This month’s Science Prize for Online Resources in Education (SPORE) goes to the ChemCollective, five scientists at the Carnegie Mellon Department of Chemistry. Their essay, The ChemCollective – Virtual Labs for Introductory Chemistry Courses, can be found in this month’s issue of the journal Science.
I was half asleep when my squad boss handed out copies of U.S. Forest Service report RMRS-RP-9. He rattled the table as he walked by, and all four rookie hotshots sat up straight, yawning. We’d practiced cutting line all morning, and had eaten a big lunch. It was a hot afternoon, and the airless meeting room of the Fire Cache made it hard to stay focused on learning.I looked down at the title of the report. USFS Fire Behavior Report, 1998: Fire Behavior Associated with the 1994 South Canyon Fire on Storm King Mountain, Colorado.
One of our squad bosses walked to the front of the room. Alex held his hat in his hands, squeezing the the bill of the cap. Alex set down his hat and looked straight at us. “I was a member of the Prineville hotshot crew in 1994. We were coming back from fighting some fires in California, and they sent us to Colorado,” he began, than had to stop to clear his throat. “It was supposed to be a break for us,” Alex said. “It was just this little fire burning near Glenwood springs. No big deal. They didn’t even send anyone out to do a size-up until it had been burning for a couple of days. And then they asked us to go and take care of it.”
Over the next half hour, Alex described what had happened on the fire. He calmly and unemotionally led us through the USFS report, pointing out which of the 10 Standard Firefighting Orders and the 18 Watch Out! Situations were ignored. He described how little time the fire crews actually had to escape from the oncoming fire front: from the time the firefighters realized the fire was just 270 feet away and started running, it took just 10-15 seconds for the fire to reach them. Ultimately, 14 firefighters were lost in the blaze, including 9 of the 19 member Prineville Hotshot crew.
Reading the USFS report on Storm King changed the way I approached my job, and wildland fire. I learned the Standard Firefighting Orders and the Watch Out Situations by heart, and no matter how tired I am, I make sure to always stay alert and aware whenever I am on the fire ground.
Photo copyright 2004 Rachel C Smith All Rights Reserved
Construction workers using fire to reduce weeds and leaf litter on a job site at Kure, in Western Honshu, Japan, on April 27, 1941. The fire escaped their control and burned rapidly through a field of dried weeds into a forested area beyond. Firefighters working on extinguishing the blaze were trapped and overrun by flames when the wind shifted. 18 firefighters died that day. The fire burned for another day, eventually being contained at 840 acres.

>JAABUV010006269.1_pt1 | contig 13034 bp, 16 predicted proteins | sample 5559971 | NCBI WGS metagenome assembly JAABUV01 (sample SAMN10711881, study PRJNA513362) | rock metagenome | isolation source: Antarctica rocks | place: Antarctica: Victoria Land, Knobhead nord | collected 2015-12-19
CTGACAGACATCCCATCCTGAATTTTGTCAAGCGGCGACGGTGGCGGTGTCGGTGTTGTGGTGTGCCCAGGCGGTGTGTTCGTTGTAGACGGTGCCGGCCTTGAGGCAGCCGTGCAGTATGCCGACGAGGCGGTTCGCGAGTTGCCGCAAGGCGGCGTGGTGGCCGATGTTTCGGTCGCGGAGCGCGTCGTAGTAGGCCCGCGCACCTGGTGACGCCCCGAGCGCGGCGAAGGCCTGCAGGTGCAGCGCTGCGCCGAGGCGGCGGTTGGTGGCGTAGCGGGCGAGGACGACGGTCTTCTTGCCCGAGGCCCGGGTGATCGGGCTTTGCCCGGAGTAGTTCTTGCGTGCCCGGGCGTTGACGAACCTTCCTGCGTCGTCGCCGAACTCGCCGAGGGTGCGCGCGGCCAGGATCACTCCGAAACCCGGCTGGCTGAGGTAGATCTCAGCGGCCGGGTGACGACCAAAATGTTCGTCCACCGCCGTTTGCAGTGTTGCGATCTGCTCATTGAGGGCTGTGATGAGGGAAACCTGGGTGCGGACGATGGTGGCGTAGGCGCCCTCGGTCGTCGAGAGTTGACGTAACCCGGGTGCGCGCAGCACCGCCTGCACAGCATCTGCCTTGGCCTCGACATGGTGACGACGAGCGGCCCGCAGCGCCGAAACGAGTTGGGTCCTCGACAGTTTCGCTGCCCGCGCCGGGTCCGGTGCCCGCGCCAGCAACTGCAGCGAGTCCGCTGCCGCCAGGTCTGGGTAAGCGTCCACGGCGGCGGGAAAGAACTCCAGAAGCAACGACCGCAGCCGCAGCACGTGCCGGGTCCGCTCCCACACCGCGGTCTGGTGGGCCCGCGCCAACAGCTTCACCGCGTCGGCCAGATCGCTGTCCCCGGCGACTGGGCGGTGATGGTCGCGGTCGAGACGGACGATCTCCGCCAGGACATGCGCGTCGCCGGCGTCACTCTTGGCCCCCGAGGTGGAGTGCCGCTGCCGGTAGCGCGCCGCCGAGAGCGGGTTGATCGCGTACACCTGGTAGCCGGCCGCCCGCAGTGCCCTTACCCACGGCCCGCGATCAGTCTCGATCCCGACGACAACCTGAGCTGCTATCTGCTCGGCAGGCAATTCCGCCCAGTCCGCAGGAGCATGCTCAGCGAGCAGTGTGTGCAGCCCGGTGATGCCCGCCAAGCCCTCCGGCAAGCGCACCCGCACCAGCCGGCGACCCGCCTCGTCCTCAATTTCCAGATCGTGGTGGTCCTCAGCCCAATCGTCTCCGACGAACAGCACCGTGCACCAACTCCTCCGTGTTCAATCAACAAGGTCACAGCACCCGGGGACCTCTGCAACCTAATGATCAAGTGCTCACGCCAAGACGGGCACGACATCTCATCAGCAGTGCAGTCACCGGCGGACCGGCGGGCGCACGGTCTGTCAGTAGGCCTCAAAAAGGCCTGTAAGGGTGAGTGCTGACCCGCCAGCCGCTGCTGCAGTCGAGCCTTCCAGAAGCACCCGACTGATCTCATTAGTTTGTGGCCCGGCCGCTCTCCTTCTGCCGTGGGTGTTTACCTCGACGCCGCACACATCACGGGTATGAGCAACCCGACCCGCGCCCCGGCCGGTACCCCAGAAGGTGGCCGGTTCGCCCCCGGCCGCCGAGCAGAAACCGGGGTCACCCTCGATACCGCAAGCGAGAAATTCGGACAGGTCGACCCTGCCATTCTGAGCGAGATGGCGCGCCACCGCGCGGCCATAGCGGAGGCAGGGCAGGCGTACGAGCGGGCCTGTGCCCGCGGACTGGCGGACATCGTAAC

Photo credit: Rachel C. Smith 2004 All rights reserved
The National Science Foundation Graduate Research Fellowships were announced a couple of weeks ago, and several of the recipients have already generously offered to share all or part of their application materials to help future applicants. Four new applications are available, bringing the total number of recent (successful) NSF applications on the site to 16.
Interested in Bee Reproductive Success? Or maybe Above and Below-ground Carbon Sequestration in Quaking Aspen? Perhaps Ecological Filters in Grassland Restoration? For the first time, an application from an archaeology graduate student has been contributed, on Alliance Formation in Pueblo Societies.
Best of all, each of these new additions to the site have the Reviewer Rating sheets attached!
Thank you to all the graduate students who generously contributed!
On April 11, 1994, a forest fire ignited on Isabela Island, part of the Galápagos National Park of Ecuador. A long drought and scant firefighting resources allowed the wildfire to grow swiftly, endangering unique local flora and fauna such as theGalápagos Giant Tortoise. Because Isabela Island is 1000 km from the mainland, all firefighting and relief supplies had to come in by plane or boat, creating long delays. By April 19th, the blaze had reached 1200 hectares in size. Ecuador’s President declared a State of Emergency, and local authorities had to evacuate a colony of Giant Tortoises. With help from Canada and the United States, firefighters prevented the fire from spreading to Isabela Island’s northwestern coast and saved the Giant Tortoises.